An in-depth report into Personal Contract Plans (PCPs) in Ireland by the Competition and Consumer Protection Commission (CCPC) finds that to date, PCPs have worked well for the vast majority of traders and their customers, but warns that factors such as declining second-hand car values could have a negative impact, particularly in relation to consumers having some equity left at the end of the agreement which they can use towards another new car. It highlights the lack of a regulatory structure and warns that further protections are required for this market.
The huge growth in popularity of PCPs as a means to purchase vehicles is reflected in the CCPC’s finding that approximately one third of new car purchases by consumers in Ireland are now funded in this way. The average PCP contract value in 2016 was just under €25,000.
The CCPC’s report found that the amount of finance that has been extended to consumers under PCP agreements was €805 million in 2016, an increase of 65% from the previous year. While data for 2017 suggests the total amount of credit will be slightly lower, this is mainly due to the reduction in new car sales in 2017.
The report also measured the growth of the PCP market for second-hand cars. In 2016, 12% of PCPs were used to purchase second-hand cars. The number of PCPs issued for second-hand cars in 2016 was more than double that of the previous year.
The report assessed consumers’ understanding and experiences of the PCP market, finding in general a positive situation with defaults and arrears levels at very low levels. However it notes that due to the considerable complexity inherent in PCPs, there must be a doubt as to whether consumers can fully understand how they work, particularly the implications at the end of the agreement.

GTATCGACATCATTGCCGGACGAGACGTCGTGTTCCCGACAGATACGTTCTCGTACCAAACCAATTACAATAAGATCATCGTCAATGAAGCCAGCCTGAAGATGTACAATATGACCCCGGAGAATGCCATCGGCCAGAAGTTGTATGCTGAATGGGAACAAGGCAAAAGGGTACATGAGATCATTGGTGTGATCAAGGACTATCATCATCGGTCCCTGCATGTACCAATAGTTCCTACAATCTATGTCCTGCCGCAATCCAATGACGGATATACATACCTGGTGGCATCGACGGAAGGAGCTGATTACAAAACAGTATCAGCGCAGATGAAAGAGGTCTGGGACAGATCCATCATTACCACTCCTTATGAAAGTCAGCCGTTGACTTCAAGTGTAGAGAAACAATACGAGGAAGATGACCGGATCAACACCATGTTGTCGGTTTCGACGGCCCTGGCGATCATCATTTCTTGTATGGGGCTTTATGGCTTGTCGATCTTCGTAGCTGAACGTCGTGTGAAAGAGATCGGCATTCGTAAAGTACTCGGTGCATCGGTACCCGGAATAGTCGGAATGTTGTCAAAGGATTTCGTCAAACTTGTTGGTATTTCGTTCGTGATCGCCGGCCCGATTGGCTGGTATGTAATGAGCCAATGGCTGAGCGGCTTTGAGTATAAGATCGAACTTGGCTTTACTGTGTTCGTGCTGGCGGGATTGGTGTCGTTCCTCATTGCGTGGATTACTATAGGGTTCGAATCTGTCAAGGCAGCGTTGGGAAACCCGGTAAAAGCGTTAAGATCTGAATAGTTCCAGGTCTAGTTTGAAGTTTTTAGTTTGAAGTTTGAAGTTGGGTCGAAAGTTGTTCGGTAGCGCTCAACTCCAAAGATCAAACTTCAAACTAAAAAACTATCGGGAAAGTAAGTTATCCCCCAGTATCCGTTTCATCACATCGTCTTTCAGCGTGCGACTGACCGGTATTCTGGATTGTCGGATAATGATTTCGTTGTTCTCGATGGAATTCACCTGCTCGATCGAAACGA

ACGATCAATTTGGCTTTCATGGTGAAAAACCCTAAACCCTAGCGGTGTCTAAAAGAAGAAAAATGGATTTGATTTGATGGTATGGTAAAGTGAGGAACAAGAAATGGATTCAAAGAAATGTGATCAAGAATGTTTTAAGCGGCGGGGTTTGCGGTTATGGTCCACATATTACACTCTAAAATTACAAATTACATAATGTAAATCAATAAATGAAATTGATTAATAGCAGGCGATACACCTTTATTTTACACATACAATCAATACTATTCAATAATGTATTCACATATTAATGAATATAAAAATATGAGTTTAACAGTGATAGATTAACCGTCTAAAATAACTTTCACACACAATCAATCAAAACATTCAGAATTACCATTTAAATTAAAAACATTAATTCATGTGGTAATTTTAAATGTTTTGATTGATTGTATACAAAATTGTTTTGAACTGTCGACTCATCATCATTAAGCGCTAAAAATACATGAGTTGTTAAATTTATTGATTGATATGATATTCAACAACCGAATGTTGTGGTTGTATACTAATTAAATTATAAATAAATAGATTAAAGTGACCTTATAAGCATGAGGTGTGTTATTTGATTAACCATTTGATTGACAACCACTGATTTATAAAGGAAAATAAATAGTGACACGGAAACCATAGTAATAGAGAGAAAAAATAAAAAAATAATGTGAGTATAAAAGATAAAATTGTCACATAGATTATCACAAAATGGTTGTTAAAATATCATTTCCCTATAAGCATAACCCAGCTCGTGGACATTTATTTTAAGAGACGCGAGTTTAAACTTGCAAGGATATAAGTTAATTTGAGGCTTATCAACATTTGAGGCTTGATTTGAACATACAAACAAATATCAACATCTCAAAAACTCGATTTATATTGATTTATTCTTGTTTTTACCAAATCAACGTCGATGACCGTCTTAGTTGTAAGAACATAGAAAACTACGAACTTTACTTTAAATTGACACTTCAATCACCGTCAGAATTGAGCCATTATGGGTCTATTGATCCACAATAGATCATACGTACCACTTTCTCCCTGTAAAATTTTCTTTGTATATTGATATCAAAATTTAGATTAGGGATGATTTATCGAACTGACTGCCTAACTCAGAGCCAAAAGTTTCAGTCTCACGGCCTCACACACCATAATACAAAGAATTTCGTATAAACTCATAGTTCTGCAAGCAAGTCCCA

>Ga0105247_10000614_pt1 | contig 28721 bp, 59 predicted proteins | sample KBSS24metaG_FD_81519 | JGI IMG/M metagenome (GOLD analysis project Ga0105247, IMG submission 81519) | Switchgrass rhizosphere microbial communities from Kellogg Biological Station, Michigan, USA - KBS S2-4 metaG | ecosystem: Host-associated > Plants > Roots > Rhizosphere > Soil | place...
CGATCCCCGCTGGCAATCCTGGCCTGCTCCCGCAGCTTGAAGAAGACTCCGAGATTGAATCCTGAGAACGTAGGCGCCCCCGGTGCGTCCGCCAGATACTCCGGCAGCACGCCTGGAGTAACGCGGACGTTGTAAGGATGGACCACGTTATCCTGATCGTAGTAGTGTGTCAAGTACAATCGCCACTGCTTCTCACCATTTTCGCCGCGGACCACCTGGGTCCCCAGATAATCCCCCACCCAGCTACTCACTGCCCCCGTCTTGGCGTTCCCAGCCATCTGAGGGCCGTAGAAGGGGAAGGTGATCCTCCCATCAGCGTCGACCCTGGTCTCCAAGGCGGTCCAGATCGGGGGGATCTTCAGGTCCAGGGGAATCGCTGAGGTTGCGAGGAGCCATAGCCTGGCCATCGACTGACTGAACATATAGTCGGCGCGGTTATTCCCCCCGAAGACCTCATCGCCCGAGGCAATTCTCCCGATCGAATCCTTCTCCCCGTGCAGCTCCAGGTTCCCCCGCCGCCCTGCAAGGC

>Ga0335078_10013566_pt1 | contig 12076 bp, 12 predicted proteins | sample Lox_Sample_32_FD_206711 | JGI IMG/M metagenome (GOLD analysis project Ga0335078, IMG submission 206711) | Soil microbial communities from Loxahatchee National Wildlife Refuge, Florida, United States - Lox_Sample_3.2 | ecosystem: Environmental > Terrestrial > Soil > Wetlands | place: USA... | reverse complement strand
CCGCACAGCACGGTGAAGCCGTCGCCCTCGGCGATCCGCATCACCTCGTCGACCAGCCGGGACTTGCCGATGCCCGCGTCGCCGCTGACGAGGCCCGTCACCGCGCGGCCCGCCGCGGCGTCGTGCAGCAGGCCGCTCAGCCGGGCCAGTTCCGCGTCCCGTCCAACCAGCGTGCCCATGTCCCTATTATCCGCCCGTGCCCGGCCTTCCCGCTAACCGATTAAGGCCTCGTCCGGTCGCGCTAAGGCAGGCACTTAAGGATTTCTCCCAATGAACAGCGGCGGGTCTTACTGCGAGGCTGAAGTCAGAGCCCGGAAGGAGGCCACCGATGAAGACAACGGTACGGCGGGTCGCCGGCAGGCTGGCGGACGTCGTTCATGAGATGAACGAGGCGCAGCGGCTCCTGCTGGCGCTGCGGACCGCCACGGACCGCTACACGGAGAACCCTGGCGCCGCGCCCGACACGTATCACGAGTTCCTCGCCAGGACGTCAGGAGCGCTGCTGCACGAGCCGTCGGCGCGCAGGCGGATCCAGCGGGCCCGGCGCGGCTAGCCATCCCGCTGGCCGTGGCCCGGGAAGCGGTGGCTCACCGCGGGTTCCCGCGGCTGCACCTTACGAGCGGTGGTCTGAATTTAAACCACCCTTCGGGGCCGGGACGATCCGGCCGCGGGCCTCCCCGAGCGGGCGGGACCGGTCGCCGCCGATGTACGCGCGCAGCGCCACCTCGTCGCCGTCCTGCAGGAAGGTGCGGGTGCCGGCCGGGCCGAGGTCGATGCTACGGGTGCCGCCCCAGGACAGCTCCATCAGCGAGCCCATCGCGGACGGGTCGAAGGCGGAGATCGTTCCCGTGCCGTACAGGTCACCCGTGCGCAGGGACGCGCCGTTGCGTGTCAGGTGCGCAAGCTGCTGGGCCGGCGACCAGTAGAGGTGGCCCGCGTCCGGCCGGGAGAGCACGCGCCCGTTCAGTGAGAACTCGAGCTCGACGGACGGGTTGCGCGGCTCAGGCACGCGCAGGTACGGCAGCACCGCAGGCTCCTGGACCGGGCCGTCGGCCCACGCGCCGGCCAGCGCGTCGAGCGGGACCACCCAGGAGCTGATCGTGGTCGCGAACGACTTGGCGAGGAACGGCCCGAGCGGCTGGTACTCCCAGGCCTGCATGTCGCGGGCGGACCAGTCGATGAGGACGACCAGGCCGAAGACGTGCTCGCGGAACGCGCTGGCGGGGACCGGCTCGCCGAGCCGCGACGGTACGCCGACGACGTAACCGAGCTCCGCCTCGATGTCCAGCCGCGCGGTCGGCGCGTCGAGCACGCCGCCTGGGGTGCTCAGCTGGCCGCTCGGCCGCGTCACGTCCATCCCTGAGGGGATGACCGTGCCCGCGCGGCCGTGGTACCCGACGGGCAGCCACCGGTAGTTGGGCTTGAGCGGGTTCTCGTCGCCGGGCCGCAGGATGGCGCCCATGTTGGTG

For example, in focus groups commissioned by the CCPC, most consumers believed that their car’s value would exceed the amount that they owed at the end of the term and that therefore they would have equity to use as a new deposit. However, this may not be the case should market values decrease.
The CCPC report highlights the concern that unlike other financial products, under the current regulatory framework those arranging PCP products are not required to check the affordability or suitability of the consumer before selling them a PCP product. As a result, a significant amount of credit has been extended to consumers, with no requirement for standardised affordability or suitability checks.
- Recommendation: To help consumers understand PCP finance, the CCPC should review the information it provides to consumers in light of the findings of this report and continue to conduct public awareness initiatives.
- Recommendation: Consideration should be given to how data should be collected on a statutory basis in order to track and monitor the development of the PCP market.
- Recommendation: The growth in the PCP finance market should be considered in the context of potential future risk. Options to enhance the protections afforded to consumers include;
- A review of the Consumer Credit Act 1995, to ensure its suitability in relation to this specific new form of car finance.
- An update of the regulatory regime to bring PCPs within the scope of the Central Bank’s Consumer Protection Code, thus mirroring the protections of other similar financial products.
- As a potential interim action, the Central Bank could instruct regulated entities underwriting PCPs to only do so where the credit intermediary can demonstrate that it has conducted standardised affordability checks, communicated information clearly and provided a standard information sheet
The full CCPC report – Personal Contract Plans: the Irish Market can be viewed here.